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Illustration: Annelise Capossela/Axios

The pandemic didn't just move us forward in terms of workplace transformations — it also moved us back, erasing decades of workplace progress and deepening existing societal inequalities.

Why it matters: It could take years to reach the levels of equity that existed before the coronavirus ravaged the U.S. economy.

1. A generation of American women has been set back.

In February, before the pandemic, women in the U.S. hit a milestone. For the first time in history, they held the majority of non-farm payroll jobs, outnumbering men in the workforce.

  • Since then, nearly 900,000 women have dropped out of the labor force, primarily due to pandemic-era child care responsibilities.

2. The pandemic has deepened the divide between the two worlds of work.

"We're seeing a really strong dichotomy between white-collar and blue-collar work," says Levit, the workplace expert. "We treat our front-line workers like cogs in the machine."

  • Front-line workers represent around 80% of the workforce, but they've received just 1% of the tech investment since the onset of the pandemic, per Levit's research.
  • While companies dove into providing mental health resources and Zoom happy hours to keep their white-collar workers sane and happy, little attention was paid to burnout among essential workers.

Go deeper with my reporting on these troubling trends from earlier this year:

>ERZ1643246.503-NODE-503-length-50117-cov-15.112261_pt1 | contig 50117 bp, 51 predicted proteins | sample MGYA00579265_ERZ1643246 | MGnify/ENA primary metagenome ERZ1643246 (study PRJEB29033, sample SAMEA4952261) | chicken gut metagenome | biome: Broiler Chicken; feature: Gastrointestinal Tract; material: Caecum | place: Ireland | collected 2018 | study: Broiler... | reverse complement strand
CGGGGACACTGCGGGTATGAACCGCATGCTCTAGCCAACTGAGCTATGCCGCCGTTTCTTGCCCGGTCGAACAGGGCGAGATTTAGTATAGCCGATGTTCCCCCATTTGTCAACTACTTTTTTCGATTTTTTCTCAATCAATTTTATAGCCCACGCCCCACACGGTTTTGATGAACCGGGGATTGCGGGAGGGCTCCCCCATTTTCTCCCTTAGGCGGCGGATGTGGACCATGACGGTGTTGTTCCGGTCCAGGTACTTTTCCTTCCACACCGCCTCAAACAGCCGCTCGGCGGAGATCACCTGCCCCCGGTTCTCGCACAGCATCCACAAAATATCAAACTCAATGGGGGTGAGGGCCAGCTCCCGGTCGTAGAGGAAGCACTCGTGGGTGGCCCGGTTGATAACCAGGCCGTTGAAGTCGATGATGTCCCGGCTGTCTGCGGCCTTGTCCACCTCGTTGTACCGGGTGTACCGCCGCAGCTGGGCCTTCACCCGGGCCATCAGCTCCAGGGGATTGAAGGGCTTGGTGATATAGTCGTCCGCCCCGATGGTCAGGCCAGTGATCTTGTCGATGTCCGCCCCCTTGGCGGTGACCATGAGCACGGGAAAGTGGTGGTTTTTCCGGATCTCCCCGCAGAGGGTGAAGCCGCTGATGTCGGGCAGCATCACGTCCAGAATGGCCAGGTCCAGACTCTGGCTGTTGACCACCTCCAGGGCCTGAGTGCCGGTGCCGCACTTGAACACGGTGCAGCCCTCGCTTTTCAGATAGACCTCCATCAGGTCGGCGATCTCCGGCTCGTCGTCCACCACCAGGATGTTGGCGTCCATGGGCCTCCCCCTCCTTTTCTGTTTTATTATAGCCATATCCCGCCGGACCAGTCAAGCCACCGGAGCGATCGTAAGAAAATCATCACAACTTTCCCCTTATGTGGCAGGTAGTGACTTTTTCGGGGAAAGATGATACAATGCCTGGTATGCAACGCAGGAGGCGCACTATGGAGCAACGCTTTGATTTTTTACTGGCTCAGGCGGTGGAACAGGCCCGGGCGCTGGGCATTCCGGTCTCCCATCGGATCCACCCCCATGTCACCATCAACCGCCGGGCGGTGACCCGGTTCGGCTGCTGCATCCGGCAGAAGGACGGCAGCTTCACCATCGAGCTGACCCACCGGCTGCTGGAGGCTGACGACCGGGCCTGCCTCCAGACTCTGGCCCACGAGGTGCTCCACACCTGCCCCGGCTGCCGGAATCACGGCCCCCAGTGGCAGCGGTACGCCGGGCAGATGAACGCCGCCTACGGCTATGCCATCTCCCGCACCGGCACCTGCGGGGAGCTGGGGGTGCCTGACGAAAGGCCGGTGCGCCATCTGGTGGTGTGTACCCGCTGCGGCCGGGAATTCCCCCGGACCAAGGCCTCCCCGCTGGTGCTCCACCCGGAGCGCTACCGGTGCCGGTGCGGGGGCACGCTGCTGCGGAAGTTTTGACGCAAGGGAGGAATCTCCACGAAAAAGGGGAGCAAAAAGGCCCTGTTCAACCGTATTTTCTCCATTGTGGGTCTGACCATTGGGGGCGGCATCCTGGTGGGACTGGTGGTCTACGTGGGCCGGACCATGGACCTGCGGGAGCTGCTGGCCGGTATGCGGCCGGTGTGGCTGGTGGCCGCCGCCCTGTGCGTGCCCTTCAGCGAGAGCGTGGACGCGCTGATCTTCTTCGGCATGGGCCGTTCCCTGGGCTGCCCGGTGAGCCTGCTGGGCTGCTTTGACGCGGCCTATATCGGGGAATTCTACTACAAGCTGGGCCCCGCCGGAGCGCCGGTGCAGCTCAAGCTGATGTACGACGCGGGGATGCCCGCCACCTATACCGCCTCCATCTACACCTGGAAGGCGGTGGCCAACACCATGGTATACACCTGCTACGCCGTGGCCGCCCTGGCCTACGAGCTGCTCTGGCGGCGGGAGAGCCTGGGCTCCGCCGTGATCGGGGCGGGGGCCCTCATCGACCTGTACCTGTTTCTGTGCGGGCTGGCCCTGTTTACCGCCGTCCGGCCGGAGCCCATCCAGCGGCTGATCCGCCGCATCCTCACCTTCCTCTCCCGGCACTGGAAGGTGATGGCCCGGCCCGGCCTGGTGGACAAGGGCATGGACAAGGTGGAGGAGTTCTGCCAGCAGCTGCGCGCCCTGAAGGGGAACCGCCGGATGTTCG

Go deeper

Jan 29, 2021 - Health

WHO says most pregnant women can now receive coronavirus vaccine

A doctor administering Moderna's coronavirus vaccine at a university hospital in Essen, Germany, on Jan. 18. Photo: Lukas Schulze/Getty Images

The World Health Organization has altered its guidance for pregnant women who wish to receive the coronavirus vaccine, saying now that those at high risk of exposure to the COVID-19 or who have comorbidities that increase their risk of severe disease, may be vaccinated.

Why it matters: The WHO drew backlash for its previous guidance that did not recommend pregnant women be inoculated with vaccines made by Pfizer-BioNTech or Moderna, even though data indicated that pregnancy increased the risk of developing severe illness from the virus.

Dion Rabouin, author of Markets
57 mins ago - Economy & Business

How the tech stock selloff is hurting average Americans

Expand chart
Data: FactSet; Chart: Axios Visuals

Investors holding the ultra-popular Nasdaq 100 and S&P 500 index funds have been hard hit over the last two weeks as tech shares have been roiled by rising U.S. Treasury yields.

Why it matters: Even though the economy is growing and many U.S. stocks are performing well, most investors are seeing their wealth decline because major indexes no longer reflect the overall economy or even a broad swath of public companies — they reflect the performance of a few of the country's biggest companies.

1 hour ago - World

UN rights chief: At least 54 killed, 1,700 detained since Myanmar coup

A Feb. 7 protest in Yangon, Myanmar. Photo: Getty Images/Getty Images

Police and military officers in Myanmar have killed at least 54 people during anti-coup protests, while "arbitrarily" detaining over 1,700 people, United Nations Human Rights Commissioner Michelle Bachelet said Thursday.

Why it matters: Protesters have demonstrating across Myanmar for nearly a month, demanding the restoration of democracy after the country's military leaders overthrew its democratically elected government on Feb. 1.